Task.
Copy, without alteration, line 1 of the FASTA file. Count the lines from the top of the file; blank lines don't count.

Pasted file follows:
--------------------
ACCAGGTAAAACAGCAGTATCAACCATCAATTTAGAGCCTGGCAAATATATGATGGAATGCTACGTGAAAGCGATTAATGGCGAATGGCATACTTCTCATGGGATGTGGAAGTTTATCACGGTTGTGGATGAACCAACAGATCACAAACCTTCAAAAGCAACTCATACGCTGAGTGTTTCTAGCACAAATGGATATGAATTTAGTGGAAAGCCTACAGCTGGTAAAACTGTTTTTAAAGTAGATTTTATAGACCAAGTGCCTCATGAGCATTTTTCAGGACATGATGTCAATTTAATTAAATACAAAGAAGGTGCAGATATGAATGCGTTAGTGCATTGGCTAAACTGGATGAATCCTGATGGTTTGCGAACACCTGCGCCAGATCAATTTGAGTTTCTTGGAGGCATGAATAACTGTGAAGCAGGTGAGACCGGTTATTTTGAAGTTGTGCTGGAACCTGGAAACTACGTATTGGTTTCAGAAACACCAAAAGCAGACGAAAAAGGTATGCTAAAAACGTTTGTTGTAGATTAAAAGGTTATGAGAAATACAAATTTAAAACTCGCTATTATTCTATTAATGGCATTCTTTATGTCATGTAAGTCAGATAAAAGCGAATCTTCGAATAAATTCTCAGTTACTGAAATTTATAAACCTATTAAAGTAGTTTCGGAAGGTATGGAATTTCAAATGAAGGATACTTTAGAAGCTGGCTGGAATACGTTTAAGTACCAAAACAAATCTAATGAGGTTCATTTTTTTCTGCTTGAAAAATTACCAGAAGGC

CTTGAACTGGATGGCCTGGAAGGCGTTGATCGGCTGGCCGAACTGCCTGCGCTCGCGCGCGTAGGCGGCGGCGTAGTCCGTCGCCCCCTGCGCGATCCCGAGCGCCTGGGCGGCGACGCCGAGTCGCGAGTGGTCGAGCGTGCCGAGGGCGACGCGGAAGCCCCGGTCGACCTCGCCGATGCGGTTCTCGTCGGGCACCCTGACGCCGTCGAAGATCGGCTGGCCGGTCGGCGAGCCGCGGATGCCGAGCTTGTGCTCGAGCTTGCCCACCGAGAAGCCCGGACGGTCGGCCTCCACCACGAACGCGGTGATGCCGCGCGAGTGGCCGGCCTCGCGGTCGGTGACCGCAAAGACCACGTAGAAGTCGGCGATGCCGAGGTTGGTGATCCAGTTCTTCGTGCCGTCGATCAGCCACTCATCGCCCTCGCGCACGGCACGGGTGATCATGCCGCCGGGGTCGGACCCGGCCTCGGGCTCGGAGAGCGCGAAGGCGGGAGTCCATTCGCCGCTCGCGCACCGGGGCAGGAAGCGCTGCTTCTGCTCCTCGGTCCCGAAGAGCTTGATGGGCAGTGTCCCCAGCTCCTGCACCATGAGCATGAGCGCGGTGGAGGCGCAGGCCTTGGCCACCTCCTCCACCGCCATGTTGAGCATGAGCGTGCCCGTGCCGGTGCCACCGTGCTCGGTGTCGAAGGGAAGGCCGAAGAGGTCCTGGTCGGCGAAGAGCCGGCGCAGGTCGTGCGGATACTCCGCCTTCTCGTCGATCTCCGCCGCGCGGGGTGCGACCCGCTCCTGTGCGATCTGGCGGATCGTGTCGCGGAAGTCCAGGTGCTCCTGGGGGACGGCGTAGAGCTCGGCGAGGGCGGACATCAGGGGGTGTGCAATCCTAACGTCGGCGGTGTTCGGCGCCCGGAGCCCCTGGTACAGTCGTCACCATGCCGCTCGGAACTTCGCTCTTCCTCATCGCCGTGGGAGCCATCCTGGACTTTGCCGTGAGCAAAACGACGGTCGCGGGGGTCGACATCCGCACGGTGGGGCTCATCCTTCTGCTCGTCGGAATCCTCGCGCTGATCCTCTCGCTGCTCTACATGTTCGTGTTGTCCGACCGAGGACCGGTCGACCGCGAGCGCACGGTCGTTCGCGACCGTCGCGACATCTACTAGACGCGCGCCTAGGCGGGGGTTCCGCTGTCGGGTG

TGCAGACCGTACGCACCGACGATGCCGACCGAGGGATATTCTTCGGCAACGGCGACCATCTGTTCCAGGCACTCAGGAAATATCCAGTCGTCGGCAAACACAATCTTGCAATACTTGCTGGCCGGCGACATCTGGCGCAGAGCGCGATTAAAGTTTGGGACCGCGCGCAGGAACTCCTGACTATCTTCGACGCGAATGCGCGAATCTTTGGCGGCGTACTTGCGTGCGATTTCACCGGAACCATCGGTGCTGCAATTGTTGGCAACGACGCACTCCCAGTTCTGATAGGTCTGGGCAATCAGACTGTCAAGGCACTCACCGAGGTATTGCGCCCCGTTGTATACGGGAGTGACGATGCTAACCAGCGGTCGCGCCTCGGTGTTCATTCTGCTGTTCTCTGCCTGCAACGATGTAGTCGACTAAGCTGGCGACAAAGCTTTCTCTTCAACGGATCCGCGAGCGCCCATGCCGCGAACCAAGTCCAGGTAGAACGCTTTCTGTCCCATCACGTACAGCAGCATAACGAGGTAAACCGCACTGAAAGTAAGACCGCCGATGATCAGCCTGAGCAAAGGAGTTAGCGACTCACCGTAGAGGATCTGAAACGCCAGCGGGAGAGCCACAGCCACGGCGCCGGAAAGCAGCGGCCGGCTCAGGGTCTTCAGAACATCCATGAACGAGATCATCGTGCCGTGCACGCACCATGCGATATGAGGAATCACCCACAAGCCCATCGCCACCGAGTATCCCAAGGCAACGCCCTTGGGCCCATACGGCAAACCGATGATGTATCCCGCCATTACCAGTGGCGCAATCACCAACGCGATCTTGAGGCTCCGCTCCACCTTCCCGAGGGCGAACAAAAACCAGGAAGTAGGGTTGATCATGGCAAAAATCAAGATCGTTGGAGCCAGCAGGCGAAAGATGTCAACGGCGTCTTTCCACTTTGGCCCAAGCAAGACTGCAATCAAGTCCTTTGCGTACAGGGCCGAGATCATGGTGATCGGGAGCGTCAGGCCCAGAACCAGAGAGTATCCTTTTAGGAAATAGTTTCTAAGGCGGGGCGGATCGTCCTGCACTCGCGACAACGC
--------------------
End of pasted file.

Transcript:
ACCAGGTAAAACAGCAGTATCAACCATCAATTTAGAGCCTGGCAAATATATGATGGAATGCTACGTGAAAGCGATTAATGGCGAATGGCATACTTCTCATGGGATGTGGAAGTTTATCACGGTTGTGGATGAACCAACAGATCACAAACCTTCAAAAGCAACTCATACGCTGAGTGTTTCTAGCACAAATGGATATGAATTTAGTGGAAAGCCTACAGCTGGTAAAACTGTTTTTAAAGTAGATTTTATAGACCAAGTGCCTCATGAGCATTTTTCAGGACATGATGTCAATTTAATTAAATACAAAGAAGGTGCAGATATGAATGCGTTAGTGCATTGGCTAAACTGGATGAATCCTGATGGTTTGCGAACACCTGCGCCAGATCAATTTGAGTTTCTTGGAGGCATGAATAACTGTGAAGCAGGTGAGACCGGTTATTTTGAAGTTGTGCTGGAACCTGGAAACTACGTATTGGTTTCAGAAACACCAAAAGCAGACGAAAAAGGTATGCTAAAAACGTTTGTTGTAGATTAAAAGGTTATGAGAAATACAAATTTAAAACTCGCTATTATTCTATTAATGGCATTCTTTATGTCATGTAAGTCAGATAAAAGCGAATCTTCGAATAAATTCTCAGTTACTGAAATTTATAAACCTATTAAAGTAGTTTCGGAAGGTATGGAATTTCAAATGAAGGATACTTTAGAAGCTGGCTGGAATACGTTTAAGTACCAAAACAAATCTAATGAGGTTCATTTTTTTCTGCTTGAAAAATTACCAGAAGGC